How To Avoid Burnout When You Have Little Ones
STORY: Priyanka Elhence
29 November 2022
Parenthood can be really rewarding, but it can be really tough at the same time too when you’re caring for one or more little ones, usually with sleep deprivation and little or no time for quality downtime. Common signs of parental burnout include exhaustion, emotional detachment from one’s children, loss of effectiveness and pleasure in the parental role, and a marked change in behaviour towards one’s children.
Here’s how to prevent parental burnout:
1. Schedule daily “me time”
For most parents, it is not always possible to take time for yourself, especially when you are a parent of more than one child. When parental burnout occurs, it is a clear sign that your needs as a parent are being neglected. You have to make time for yourself because if you're not taking care of yourself, you can't take care of anyone else, especially a child who is completely dependent on you for everything. However, even taking 5-10 minutes for yourself per day will make a significant difference in your day-to-day life and prioritising time for yourself is so important! Start by blocking off just even 10 minutes every day for yourself, where you do something for you that has nothing to do with your child.
2. Make time to exercise
Finding and making time to exercise may seem like a ludicrous suggestion given what we’ve just said above, but exercise can help increase your energy levels and reduce stress, so it’s really important to try and get a little active during the day (even when you’re overwhelmed and sleep deprived). If you have a little baby, it could mean going for a brisk walk as you take the baby out for a little sunshine in the stroller. Do something easy that can fit into your day, rather than going out of the way to do something.
No one functions well if they haven't slept long enough or had quality sleep. Throw kids into the mix and you’ve got the perfect recipe for burnout. If you can, then ‘sleep when the baby sleeps’, or get someone to watch your child while you get a few hours of much needed shut-eye.
4. It’s ok to say no
You can't do everything so don't even try. Saying no may make you feel guilty that you're not doing everything that is asked of you. But it shouldn't. You have to know when to say no. Even if you have another child to look after, limit the number of commitments you make and make sure that you’re not the person coordinating the event, otherwise you'll set yourself up for mommy burnout on a massive scale. Put your needs first!
5. Rearrange your child’s schedule and activities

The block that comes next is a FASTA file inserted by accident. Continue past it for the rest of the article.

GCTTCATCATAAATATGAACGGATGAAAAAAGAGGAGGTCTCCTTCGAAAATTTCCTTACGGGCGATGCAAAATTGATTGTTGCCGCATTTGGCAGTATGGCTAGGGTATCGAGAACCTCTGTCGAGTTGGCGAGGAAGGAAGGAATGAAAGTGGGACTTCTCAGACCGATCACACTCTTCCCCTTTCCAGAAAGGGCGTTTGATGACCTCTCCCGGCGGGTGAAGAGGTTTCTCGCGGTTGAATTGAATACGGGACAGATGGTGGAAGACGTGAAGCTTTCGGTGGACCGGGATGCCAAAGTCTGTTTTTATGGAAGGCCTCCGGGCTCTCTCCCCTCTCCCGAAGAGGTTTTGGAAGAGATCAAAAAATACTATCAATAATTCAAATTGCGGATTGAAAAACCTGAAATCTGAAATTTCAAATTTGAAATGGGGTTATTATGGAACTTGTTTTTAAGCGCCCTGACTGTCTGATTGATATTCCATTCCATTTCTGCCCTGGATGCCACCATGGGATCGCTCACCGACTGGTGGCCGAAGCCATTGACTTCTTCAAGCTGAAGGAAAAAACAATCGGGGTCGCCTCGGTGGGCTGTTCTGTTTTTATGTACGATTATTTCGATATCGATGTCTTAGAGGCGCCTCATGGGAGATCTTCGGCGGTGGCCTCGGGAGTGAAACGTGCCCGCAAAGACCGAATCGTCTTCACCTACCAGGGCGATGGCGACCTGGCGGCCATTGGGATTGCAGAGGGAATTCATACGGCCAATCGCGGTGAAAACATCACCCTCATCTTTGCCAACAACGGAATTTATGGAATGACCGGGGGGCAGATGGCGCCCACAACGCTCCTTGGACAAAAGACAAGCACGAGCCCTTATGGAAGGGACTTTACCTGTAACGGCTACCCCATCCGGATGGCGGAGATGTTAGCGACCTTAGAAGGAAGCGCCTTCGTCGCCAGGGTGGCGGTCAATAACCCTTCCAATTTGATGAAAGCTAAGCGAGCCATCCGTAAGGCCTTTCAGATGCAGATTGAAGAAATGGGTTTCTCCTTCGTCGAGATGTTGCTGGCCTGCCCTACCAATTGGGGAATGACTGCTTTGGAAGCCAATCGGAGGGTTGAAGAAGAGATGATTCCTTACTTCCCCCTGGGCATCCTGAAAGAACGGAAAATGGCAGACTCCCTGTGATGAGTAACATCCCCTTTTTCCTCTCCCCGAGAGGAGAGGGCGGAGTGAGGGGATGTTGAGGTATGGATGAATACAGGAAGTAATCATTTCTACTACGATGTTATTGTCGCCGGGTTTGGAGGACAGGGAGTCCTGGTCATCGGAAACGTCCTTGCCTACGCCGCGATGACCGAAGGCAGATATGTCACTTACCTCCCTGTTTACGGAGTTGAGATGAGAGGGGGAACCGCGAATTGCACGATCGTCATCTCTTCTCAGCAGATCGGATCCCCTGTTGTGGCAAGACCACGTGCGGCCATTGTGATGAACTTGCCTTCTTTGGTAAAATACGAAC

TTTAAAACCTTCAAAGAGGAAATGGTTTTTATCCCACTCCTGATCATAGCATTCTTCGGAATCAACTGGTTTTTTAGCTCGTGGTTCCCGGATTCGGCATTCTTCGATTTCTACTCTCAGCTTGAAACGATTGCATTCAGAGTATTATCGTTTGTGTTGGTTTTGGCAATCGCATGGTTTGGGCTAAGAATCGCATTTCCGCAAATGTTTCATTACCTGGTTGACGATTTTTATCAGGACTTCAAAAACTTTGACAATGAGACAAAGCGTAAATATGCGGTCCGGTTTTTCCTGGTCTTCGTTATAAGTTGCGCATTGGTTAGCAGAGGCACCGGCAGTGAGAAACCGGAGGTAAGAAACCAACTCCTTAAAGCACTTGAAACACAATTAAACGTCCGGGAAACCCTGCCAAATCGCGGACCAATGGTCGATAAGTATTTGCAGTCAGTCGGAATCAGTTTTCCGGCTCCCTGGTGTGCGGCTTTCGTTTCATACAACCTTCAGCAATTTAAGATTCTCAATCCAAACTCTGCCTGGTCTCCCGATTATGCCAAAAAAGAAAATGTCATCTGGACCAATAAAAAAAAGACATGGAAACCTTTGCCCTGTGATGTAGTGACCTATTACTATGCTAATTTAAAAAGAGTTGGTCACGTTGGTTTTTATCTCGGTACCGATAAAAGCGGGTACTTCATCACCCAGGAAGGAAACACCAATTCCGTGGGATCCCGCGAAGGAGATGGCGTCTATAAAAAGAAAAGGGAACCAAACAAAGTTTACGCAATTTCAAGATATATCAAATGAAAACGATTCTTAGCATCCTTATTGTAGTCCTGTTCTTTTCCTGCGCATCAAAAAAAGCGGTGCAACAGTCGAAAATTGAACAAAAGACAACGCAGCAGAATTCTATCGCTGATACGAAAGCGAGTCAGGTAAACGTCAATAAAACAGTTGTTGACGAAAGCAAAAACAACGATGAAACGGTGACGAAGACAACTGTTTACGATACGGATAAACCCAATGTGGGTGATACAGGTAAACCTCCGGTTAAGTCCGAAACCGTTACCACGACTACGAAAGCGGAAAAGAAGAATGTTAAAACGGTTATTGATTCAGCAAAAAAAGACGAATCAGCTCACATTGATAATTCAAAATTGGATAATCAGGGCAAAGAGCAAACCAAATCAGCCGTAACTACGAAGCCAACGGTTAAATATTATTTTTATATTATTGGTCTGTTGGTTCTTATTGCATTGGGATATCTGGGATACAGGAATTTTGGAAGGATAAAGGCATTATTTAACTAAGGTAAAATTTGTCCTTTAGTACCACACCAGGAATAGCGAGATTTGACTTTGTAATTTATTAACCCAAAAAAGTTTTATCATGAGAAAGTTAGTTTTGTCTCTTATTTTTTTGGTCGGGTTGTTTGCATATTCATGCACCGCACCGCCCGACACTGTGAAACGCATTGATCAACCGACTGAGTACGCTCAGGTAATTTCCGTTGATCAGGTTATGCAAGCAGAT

Toddlers can have very busy lives, with activities and enrichment classes quickly filling up the whole week. Just as you need to know when to say no for yourself, you need to know when to say no to your kids. Consider rearranging your child’s schedule and activities so that instead of over-scheduling him, you create healthy and manageable daily routines that saves you from being constantly on the go too and saves your sanity too. Prioritise your child’s schedule and cut one to two activities where possible. With a more open schedule for your child, you are also taking the stress off of your shoulders. Simplify your days to add in that free time and you'll make mommy burnout less likely.
6. Ask for help
You want to be able to do everything yourself and to the standards you want. But it’s not a realistic or a practical goal, so please don’t set yourself up for failure. A key step in preventing parental burnout is to ask for help so that you aren’t left emotionally and physically exhausted by the end of each day. There are some things that you will have to do by yourself, but other things such as doing groceries, babysitting, bringing over dinner, etc, can all be outsourced, leaving you with a little free time to relax and catch your breath.
7. Be kind to yourself
Parents, especially moms, always question themselves, often feeling like failures when it comes to parenting. Stop being so hard on yourself and cut yourself some slack! Recognising that you are doing the best you can and patting yourself on the back every now and then is crucial in preventing parental burnout. Become your own support system, don’t worry about needing to win every parental battle and watch the parental burnout diminish.